You have now defined two global variables that can be used by any task or script in this package.
Click OK, which returns you to the Parameter Mapping dialog box. You can now map the global variables that you just created as input global variables for the parameters that you defined earlier in the SQL statement.
You must assign the global variables that will provide the input values for the stored procedure in the order required by the stored procedure. In this case, the TimeDimBuild stored procedure uses the first parameter passed as the start date and the second parameter passed as the end date.
Select StartDate in the Input Global Variables list for Parameter 1, select EndDate in the Input Global Variables list for Parameter 2, and then click OK.
Click Parse Query to verify that the SQL statement can be successfully parsed, and then click OK. (The statement parses successfully.)
When the syntax is incorrect or the parameters are not assigned to global variables, the statement will not parse successfully.
Click OK to complete the configuration of the Execute SQL task.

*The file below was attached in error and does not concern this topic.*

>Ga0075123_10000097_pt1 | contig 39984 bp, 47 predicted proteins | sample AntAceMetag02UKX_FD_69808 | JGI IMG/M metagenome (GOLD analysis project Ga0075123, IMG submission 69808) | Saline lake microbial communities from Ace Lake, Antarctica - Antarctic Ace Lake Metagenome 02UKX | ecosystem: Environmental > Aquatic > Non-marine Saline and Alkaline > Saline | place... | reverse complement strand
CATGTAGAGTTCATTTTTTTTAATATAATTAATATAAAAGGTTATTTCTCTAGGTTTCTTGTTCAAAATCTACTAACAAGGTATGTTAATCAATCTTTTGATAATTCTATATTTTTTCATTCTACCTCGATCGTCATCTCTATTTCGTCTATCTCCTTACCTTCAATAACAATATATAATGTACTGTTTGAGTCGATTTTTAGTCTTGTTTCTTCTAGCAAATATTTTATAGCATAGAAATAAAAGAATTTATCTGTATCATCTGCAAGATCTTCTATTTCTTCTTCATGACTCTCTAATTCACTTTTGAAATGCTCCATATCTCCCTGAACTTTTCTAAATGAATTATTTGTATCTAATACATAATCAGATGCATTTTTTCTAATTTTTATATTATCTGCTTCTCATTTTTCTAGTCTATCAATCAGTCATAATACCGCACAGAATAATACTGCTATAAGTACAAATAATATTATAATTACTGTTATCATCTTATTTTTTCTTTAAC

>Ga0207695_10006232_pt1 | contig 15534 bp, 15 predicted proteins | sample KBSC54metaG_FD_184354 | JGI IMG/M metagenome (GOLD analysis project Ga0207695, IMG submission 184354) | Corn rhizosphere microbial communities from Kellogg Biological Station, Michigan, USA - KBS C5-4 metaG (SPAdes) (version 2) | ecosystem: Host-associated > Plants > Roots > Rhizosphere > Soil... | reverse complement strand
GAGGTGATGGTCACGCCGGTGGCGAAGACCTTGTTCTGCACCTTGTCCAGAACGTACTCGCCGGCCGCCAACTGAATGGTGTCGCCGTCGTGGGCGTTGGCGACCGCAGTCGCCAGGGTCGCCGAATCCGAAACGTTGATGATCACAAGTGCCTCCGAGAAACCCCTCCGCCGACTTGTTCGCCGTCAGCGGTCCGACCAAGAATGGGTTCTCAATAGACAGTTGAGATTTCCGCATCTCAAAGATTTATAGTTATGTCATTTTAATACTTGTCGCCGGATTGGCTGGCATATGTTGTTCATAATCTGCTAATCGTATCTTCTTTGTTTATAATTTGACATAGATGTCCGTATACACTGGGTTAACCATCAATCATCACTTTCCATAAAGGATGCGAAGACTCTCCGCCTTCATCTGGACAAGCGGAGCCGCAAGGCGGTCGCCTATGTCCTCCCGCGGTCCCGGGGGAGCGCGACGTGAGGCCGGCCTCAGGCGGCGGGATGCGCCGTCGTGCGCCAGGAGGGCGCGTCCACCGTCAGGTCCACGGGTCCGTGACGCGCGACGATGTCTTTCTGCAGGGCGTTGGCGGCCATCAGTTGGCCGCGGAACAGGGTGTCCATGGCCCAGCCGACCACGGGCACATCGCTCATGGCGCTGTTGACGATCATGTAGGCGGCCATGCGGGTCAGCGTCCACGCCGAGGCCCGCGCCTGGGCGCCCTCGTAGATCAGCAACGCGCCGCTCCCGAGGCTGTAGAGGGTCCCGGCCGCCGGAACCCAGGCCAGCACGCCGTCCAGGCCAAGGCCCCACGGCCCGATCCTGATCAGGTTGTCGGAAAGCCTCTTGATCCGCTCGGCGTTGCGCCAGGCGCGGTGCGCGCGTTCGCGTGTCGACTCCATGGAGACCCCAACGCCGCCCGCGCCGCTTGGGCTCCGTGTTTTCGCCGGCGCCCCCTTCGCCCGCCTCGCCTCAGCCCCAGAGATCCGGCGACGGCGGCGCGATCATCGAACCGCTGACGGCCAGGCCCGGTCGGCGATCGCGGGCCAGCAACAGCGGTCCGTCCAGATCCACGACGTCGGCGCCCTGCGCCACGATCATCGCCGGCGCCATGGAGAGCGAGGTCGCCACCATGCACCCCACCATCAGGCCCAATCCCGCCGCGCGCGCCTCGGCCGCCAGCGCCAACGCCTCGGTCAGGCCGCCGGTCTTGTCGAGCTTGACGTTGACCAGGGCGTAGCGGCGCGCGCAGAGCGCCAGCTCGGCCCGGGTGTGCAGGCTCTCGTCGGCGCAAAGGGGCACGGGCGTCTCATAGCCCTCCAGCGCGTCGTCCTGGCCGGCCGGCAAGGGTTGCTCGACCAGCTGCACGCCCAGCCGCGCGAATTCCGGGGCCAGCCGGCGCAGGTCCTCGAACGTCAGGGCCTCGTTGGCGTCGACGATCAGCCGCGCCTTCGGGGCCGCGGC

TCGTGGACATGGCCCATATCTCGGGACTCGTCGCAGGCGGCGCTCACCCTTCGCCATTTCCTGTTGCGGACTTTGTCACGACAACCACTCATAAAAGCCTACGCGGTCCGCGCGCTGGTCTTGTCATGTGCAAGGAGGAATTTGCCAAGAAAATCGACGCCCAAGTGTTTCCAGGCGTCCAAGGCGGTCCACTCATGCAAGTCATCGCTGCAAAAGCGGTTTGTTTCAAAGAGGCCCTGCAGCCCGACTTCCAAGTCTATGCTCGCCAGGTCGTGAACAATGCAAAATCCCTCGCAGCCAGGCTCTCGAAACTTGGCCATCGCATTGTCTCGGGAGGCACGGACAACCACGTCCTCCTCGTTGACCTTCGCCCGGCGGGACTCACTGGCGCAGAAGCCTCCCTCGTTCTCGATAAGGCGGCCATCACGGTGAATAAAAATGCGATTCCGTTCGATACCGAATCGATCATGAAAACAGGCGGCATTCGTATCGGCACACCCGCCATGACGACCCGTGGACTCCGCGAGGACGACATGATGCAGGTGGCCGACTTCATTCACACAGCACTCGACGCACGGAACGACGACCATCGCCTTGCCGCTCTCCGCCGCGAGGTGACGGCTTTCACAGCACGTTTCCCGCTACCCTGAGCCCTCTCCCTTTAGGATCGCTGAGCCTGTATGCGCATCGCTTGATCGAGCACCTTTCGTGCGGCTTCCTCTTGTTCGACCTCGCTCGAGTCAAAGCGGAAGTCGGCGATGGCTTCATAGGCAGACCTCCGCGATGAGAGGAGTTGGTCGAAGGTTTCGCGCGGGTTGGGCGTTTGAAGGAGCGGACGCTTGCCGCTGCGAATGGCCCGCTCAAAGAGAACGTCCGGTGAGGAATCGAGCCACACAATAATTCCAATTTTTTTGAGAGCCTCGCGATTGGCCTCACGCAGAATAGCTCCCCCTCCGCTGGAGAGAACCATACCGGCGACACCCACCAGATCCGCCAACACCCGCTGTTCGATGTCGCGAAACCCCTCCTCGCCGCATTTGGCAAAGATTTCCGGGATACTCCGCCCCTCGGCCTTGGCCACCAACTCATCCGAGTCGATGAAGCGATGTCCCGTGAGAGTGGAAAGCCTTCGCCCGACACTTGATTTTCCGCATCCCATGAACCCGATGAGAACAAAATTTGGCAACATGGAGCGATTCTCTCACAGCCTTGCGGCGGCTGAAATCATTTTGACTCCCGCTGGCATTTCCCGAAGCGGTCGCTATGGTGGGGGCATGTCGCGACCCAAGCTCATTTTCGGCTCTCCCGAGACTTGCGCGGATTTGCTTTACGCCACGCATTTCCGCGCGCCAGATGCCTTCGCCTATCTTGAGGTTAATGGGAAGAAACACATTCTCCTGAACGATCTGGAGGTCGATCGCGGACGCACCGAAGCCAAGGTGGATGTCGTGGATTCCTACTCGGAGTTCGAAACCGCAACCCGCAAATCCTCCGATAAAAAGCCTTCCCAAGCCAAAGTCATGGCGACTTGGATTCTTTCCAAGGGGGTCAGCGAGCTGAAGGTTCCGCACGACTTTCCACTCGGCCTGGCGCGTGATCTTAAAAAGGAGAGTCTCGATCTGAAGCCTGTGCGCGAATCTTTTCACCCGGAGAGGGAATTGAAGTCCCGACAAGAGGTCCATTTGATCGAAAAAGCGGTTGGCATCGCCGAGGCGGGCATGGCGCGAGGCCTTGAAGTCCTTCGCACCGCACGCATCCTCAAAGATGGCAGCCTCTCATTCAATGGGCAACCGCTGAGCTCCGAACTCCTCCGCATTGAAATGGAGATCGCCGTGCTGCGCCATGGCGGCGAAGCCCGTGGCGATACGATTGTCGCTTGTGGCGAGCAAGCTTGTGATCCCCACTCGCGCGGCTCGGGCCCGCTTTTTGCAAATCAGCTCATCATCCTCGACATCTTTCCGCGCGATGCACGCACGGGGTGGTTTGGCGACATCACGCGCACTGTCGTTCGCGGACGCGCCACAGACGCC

On the toolbar, click Save.
You have now successfully created your first package using DTS Designer.
In this procedure, you will execute the PopulateTimeDimension package from within DTS Designer and then ensure the results are correct using SQL Query Analyzer.
Switch to SQL Query Analyzer, and then click Clear Window on the toolbar to clear the query pane.
In the query pane, type SELECT * FROM SBS_OLAP.dbo.TimeDim , and then click Execute on the toolbar.
No rows are displayed in the results pane because you have not yet populated the TimeDim table. Do not close this query in SQL Query Analyzer.
Switch to SQL Server Enterprise Manager to return to the PopulateTimeDimension package in DTS Designer.
Right-click an open area of the design sheet and then click Package Properties so that you can review the general properties of the package. You will learn about these properties in Chapter 3.
Click the Global Variables tab to review the global variables that you created while configuring the Load Time Dimension step.